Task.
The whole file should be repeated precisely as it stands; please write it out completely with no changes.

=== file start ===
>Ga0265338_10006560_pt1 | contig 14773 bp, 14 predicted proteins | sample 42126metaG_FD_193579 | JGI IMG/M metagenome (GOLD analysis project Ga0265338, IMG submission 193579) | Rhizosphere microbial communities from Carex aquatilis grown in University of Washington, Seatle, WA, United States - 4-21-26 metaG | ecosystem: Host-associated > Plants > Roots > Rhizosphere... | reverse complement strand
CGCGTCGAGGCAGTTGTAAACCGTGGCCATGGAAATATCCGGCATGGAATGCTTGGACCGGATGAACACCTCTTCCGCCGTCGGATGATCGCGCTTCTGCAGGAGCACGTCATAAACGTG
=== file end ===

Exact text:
>Ga0265338_10006560_pt1 | contig 14773 bp, 14 predicted proteins | sample 42126metaG_FD_193579 | JGI IMG/M metagenome (GOLD analysis project Ga0265338, IMG submission 193579) | Rhizosphere microbial communities from Carex aquatilis grown in University of Washington, Seatle, WA, United States - 4-21-26 metaG | ecosystem: Host-associated > Plants > Roots > Rhizosphere... | reverse complement strand
CGCGTCGAGGCAGTTGTAAACCGTGGCCATGGAAATATCCGGCATGGAATGCTTGGACCGGATGAACACCTCTTCCGCCGTCGGATGATCGCGCTTCTGCAGGAGCACGTCATAAACGTG